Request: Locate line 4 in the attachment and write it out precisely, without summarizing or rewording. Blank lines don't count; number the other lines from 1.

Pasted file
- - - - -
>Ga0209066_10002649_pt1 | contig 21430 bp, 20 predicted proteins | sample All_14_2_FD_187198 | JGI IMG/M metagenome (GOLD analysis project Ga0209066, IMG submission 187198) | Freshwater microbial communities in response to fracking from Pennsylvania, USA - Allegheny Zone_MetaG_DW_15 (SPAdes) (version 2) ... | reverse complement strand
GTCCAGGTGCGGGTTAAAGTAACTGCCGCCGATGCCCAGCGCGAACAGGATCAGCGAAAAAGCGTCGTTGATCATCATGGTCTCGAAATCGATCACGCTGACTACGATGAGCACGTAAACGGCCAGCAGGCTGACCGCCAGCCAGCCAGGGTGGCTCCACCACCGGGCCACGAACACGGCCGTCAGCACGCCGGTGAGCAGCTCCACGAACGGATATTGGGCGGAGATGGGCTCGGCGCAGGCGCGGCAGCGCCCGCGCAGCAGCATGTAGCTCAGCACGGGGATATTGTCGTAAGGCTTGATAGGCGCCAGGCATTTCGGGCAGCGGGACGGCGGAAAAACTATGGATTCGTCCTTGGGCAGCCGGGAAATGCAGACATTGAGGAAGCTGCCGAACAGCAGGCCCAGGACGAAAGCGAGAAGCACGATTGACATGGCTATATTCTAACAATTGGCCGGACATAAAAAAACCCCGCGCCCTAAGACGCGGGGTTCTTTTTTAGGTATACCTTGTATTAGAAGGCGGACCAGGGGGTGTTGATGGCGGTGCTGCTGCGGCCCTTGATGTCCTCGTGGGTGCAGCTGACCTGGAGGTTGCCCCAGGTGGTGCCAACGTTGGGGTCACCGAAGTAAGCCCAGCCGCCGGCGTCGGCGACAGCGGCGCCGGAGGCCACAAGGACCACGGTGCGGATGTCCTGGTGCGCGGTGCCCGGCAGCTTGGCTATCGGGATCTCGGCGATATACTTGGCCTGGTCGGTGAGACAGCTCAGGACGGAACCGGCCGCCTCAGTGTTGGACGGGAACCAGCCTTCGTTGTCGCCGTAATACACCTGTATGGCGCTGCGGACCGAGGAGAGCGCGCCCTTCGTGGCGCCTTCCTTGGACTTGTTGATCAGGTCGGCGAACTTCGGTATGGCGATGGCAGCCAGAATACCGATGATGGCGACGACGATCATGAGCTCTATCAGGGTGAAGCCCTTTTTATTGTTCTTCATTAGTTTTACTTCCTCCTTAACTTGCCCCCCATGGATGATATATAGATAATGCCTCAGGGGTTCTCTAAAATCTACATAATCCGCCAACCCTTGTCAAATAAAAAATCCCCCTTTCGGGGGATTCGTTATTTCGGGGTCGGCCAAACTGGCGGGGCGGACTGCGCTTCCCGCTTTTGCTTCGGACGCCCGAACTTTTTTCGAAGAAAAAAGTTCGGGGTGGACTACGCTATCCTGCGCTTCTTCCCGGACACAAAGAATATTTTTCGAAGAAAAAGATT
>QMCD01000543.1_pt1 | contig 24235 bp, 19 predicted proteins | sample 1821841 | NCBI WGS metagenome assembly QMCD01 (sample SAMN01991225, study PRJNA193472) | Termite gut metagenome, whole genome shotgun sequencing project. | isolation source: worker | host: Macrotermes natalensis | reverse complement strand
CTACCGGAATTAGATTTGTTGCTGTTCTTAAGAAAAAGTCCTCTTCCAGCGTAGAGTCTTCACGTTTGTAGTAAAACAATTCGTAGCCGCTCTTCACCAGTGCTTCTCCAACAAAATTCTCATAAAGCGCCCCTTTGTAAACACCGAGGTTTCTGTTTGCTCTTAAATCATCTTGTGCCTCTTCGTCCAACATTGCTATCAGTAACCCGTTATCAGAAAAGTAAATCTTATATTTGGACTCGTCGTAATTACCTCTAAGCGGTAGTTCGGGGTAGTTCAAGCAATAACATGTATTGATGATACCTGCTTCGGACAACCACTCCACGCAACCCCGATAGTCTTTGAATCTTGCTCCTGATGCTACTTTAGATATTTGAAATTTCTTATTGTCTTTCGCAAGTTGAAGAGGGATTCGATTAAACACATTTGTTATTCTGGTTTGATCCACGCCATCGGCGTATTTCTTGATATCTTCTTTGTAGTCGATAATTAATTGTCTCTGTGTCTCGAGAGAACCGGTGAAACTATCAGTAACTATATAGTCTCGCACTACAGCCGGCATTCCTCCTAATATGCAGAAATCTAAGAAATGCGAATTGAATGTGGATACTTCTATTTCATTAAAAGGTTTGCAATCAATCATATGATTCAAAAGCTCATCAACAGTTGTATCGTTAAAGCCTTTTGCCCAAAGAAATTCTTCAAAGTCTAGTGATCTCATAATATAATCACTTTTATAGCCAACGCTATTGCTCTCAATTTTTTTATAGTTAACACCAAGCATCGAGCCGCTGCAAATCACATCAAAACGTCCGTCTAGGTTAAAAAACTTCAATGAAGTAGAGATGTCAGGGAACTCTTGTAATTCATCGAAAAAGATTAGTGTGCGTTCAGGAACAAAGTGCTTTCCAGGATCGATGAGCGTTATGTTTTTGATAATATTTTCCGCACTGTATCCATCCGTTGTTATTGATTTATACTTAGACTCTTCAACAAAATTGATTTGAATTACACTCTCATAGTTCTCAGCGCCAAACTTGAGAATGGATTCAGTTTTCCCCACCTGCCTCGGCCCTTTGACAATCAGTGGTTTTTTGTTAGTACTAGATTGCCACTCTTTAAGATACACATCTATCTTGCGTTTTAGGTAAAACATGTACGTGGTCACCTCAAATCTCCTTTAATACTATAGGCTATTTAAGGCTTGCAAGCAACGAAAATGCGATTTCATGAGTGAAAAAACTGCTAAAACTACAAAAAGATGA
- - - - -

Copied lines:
CTACCGGAATTAGATTTGTTGCTGTTCTTAAGAAAAAGTCCTCTTCCAGCGTAGAGTCTTCACGTTTGTAGTAAAACAATTCGTAGCCGCTCTTCACCAGTGCTTCTCCAACAAAATTCTCATAAAGCGCCCCTTTGTAAACACCGAGGTTTCTGTTTGCTCTTAAATCATCTTGTGCCTCTTCGTCCAACATTGCTATCAGTAACCCGTTATCAGAAAAGTAAATCTTATATTTGGACTCGTCGTAATTACCTCTAAGCGGTAGTTCGGGGTAGTTCAAGCAATAACATGTATTGATGATACCTGCTTCGGACAACCACTCCACGCAACCCCGATAGTCTTTGAATCTTGCTCCTGATGCTACTTTAGATATTTGAAATTTCTTATTGTCTTTCGCAAGTTGAAGAGGGATTCGATTAAACACATTTGTTATTCTGGTTTGATCCACGCCATCGGCGTATTTCTTGATATCTTCTTTGTAGTCGATAATTAATTGTCTCTGTGTCTCGAGAGAACCGGTGAAACTATCAGTAACTATATAGTCTCGCACTACAGCCGGCATTCCTCCTAATATGCAGAAATCTAAGAAATGCGAATTGAATGTGGATACTTCTATTTCATTAAAAGGTTTGCAATCAATCATATGATTCAAAAGCTCATCAACAGTTGTATCGTTAAAGCCTTTTGCCCAAAGAAATTCTTCAAAGTCTAGTGATCTCATAATATAATCACTTTTATAGCCAACGCTATTGCTCTCAATTTTTTTATAGTTAACACCAAGCATCGAGCCGCTGCAAATCACATCAAAACGTCCGTCTAGGTTAAAAAACTTCAATGAAGTAGAGATGTCAGGGAACTCTTGTAATTCATCGAAAAAGATTAGTGTGCGTTCAGGAACAAAGTGCTTTCCAGGATCGATGAGCGTTATGTTTTTGATAATATTTTCCGCACTGTATCCATCCGTTGTTATTGATTTATACTTAGACTCTTCAACAAAATTGATTTGAATTACACTCTCATAGTTCTCAGCGCCAAACTTGAGAATGGATTCAGTTTTCCCCACCTGCCTCGGCCCTTTGACAATCAGTGGTTTTTTGTTAGTACTAGATTGCCACTCTTTAAGATACACATCTATCTTGCGTTTTAGGTAAAACATGTACGTGGTCACCTCAAATCTCCTTTAATACTATAGGCTATTTAAGGCTTGCAAGCAACGAAAATGCGATTTCATGAGTGAAAAAACTGCTAAAACTACAAAAAGATGA